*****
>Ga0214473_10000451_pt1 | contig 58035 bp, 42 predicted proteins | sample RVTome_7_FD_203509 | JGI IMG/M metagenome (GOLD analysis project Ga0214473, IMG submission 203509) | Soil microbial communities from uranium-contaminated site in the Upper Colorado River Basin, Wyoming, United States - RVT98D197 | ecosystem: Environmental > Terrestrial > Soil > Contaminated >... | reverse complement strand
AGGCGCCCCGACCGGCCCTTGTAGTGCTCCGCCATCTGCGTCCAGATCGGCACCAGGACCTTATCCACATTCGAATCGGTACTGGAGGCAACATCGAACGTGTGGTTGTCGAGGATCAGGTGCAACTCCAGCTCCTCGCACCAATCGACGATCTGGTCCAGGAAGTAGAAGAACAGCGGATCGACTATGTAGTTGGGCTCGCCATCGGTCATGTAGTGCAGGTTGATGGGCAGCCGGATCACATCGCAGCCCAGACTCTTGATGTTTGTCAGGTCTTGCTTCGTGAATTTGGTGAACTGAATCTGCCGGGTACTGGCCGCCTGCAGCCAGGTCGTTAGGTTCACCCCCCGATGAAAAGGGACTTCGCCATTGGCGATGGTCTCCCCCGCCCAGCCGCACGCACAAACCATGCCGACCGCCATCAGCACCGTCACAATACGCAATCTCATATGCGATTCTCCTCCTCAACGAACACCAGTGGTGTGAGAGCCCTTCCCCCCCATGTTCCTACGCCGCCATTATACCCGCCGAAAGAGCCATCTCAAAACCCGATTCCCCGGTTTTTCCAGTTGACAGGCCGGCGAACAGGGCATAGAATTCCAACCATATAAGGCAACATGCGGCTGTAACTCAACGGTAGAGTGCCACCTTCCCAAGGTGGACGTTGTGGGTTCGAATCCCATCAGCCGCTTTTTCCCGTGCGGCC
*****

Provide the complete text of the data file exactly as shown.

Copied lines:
>Ga0214473_10000451_pt1 | contig 58035 bp, 42 predicted proteins | sample RVTome_7_FD_203509 | JGI IMG/M metagenome (GOLD analysis project Ga0214473, IMG submission 203509) | Soil microbial communities from uranium-contaminated site in the Upper Colorado River Basin, Wyoming, United States - RVT98D197 | ecosystem: Environmental > Terrestrial > Soil > Contaminated >... | reverse complement strand
AGGCGCCCCGACCGGCCCTTGTAGTGCTCCGCCATCTGCGTCCAGATCGGCACCAGGACCTTATCCACATTCGAATCGGTACTGGAGGCAACATCGAACGTGTGGTTGTCGAGGATCAGGTGCAACTCCAGCTCCTCGCACCAATCGACGATCTGGTCCAGGAAGTAGAAGAACAGCGGATCGACTATGTAGTTGGGCTCGCCATCGGTCATGTAGTGCAGGTTGATGGGCAGCCGGATCACATCGCAGCCCAGACTCTTGATGTTTGTCAGGTCTTGCTTCGTGAATTTGGTGAACTGAATCTGCCGGGTACTGGCCGCCTGCAGCCAGGTCGTTAGGTTCACCCCCCGATGAAAAGGGACTTCGCCATTGGCGATGGTCTCCCCCGCCCAGCCGCACGCACAAACCATGCCGACCGCCATCAGCACCGTCACAATACGCAATCTCATATGCGATTCTCCTCCTCAACGAACACCAGTGGTGTGAGAGCCCTTCCCCCCCATGTTCCTACGCCGCCATTATACCCGCCGAAAGAGCCATCTCAAAACCCGATTCCCCGGTTTTTCCAGTTGACAGGCCGGCGAACAGGGCATAGAATTCCAACCATATAAGGCAACATGCGGCTGTAACTCAACGGTAGAGTGCCACCTTCCCAAGGTGGACGTTGTGGGTTCGAATCCCATCAGCCGCTTTTTCCCGTGCGGCC